On the flight to Madrid I randomly sat next to a PhD student who works with plasma space propulsion drives. I mentioned our native MTU Dr. King, and lo and behold, it turned out that this dude (Mike Riley)—knows Emily Fosset, who is dating my old friend Matt Blanck. Ha, the world is small. It was fun.
Madrid was really nice with a brand new airport, and really cosy and all socialisty-feeling, and all that other good stuff I’ve mentioned before about Spain.
Next, I flew to Toulouse, took a bus into the centre-ville, and at 4:15 I will take a bus to the tiny town of Aire-sur-l’Adour, where I join the Chemin de Saint-Jacques.
So here I am in Toulouse and feeling a bit shell shocked, since it is after all, 4am PST. And now that I am in France, I have this craving to smoke. So I think I’m going to buy a pack of cigarettes and do it. Heh heh, aren’t I bad. Toulouse is nice but it’s raining. I will walk around and check out the city though, I have about 3 hours.
This is the 10 year anniversary of my first trip to Europe!
Anyways, in those days I dreamed of moving to Europe and having a European life here. I suppose that is probably more possible for me now than ever, but I am not sure I want to as much as I used to… I kind of like living in my own country, in beautiful San Francisco, and I also like working with internet companies, and so—there you have it—why would I leave?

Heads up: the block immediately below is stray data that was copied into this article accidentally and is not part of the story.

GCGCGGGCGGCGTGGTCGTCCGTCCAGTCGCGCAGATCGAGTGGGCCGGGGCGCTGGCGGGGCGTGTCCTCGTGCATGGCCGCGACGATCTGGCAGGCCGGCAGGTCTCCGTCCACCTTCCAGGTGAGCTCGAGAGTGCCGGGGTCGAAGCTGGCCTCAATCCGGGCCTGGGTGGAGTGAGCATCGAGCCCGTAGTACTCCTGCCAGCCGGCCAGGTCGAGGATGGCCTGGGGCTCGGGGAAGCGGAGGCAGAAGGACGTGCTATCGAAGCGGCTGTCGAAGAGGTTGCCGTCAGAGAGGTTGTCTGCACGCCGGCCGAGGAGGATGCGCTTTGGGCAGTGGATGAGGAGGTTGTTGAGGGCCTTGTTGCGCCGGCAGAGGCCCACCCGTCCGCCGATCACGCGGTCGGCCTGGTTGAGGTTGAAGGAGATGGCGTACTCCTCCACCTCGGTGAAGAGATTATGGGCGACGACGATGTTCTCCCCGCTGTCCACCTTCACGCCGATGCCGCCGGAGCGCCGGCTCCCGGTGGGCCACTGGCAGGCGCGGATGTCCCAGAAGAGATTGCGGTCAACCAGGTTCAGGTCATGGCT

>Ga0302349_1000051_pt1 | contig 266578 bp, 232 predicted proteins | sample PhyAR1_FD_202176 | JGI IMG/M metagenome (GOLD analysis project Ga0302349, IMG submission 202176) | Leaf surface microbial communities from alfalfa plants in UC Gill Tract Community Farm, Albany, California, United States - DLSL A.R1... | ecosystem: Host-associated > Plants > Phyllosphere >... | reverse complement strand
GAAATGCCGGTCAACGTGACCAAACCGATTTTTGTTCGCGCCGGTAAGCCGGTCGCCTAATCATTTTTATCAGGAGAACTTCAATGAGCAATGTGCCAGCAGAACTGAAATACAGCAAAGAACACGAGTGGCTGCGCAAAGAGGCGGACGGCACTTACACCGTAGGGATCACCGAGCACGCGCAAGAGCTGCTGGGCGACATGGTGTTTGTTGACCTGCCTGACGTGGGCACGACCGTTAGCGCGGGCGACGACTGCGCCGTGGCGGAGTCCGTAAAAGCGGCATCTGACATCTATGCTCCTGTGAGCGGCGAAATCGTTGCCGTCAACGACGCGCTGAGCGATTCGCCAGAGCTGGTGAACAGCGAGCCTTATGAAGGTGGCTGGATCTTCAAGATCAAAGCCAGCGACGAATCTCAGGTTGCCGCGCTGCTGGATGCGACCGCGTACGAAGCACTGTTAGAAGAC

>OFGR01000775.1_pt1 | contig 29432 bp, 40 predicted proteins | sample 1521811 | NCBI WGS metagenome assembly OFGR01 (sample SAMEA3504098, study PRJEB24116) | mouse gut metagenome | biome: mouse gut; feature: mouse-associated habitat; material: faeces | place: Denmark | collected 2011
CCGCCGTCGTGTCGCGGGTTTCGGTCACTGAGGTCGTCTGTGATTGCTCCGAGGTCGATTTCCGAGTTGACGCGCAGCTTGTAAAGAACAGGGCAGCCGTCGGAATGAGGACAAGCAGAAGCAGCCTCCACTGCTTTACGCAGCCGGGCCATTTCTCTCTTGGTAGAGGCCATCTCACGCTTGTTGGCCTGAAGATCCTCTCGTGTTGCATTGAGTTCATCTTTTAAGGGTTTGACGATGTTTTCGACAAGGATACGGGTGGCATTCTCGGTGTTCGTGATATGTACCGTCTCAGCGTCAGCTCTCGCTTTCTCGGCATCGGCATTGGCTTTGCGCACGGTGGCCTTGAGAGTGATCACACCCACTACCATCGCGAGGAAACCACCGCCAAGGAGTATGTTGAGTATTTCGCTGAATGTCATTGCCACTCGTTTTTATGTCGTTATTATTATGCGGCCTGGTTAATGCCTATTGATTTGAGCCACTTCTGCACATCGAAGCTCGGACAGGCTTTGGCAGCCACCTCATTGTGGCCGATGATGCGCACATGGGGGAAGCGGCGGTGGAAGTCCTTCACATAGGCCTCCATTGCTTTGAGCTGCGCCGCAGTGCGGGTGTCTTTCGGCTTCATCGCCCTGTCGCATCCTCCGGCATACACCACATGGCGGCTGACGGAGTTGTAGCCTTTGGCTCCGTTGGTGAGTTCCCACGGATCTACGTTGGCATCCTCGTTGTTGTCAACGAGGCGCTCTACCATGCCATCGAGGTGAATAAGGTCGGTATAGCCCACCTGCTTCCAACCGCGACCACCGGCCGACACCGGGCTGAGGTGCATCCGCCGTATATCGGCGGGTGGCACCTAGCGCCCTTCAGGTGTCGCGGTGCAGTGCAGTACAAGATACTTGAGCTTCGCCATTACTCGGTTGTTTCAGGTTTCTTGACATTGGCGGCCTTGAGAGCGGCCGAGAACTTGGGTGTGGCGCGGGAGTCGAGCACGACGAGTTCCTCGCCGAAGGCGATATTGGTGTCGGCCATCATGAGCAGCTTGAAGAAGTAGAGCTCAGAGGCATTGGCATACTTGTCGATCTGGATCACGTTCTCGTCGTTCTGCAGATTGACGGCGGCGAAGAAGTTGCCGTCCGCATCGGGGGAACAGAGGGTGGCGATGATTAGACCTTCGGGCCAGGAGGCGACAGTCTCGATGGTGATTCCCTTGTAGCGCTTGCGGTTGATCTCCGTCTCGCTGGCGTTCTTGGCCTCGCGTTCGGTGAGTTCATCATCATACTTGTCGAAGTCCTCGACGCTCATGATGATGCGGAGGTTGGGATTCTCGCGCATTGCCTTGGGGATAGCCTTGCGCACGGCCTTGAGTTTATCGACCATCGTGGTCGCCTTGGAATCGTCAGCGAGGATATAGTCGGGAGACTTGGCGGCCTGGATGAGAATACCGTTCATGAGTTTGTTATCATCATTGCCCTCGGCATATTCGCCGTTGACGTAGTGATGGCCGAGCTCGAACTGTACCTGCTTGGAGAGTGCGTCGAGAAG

Anyways, so traveling doesn’t affect me quite in the electric way it used to, but when I arrived in Madrid, I bought a coffee and a bocadillo, and it tasted different. It tasted like Spanish food. And then I kind of woke up, and looked around, and I was like—OMG—I am in Spain! And I felt pretty excited about it, and really happy to have taken these six weeks for myself. It will be really fun.
After 10 years of thinking about foreign countries, I think—what they do to people like me is—ok, so you’re in the foreign place, and you realize—you’re really ignorant about this place, right? Everyone looks exotic, and they’re speaking in a language you don’t really understand, and going about their foreign country and living their foreign lives and … I perhaps am a bit of a romantic, so how this affects me, is that I imagine that everything about these places is impossibly cool. They are chattering away in their foreign language, and I can’t understand, and so I surmise these conversations must be extremely awesome, and I have an overwhelming desire to dig in and figure it all out and become a part of this different life.
Of course, en gros what happens when you do study and take the time and understand, is you realize that the foreign life is actually just life and everything is basically the same. And the conversations that seemed so fascinating, when you can understand them, are basically the same drivel that passes for conversations everywhere else.
But not to be such a downer, of course there are things about foreign countries that are really unique and those things, in the end really do enrich your life and, I think anyways, make it all worthwhile. The best thing is probably just realizing that everyone everywhere is just a person just like you, regardless of where they live or what language they speak. And that knowledge, as simple as it seems, affects your opinions about life on earth in pretty important ways.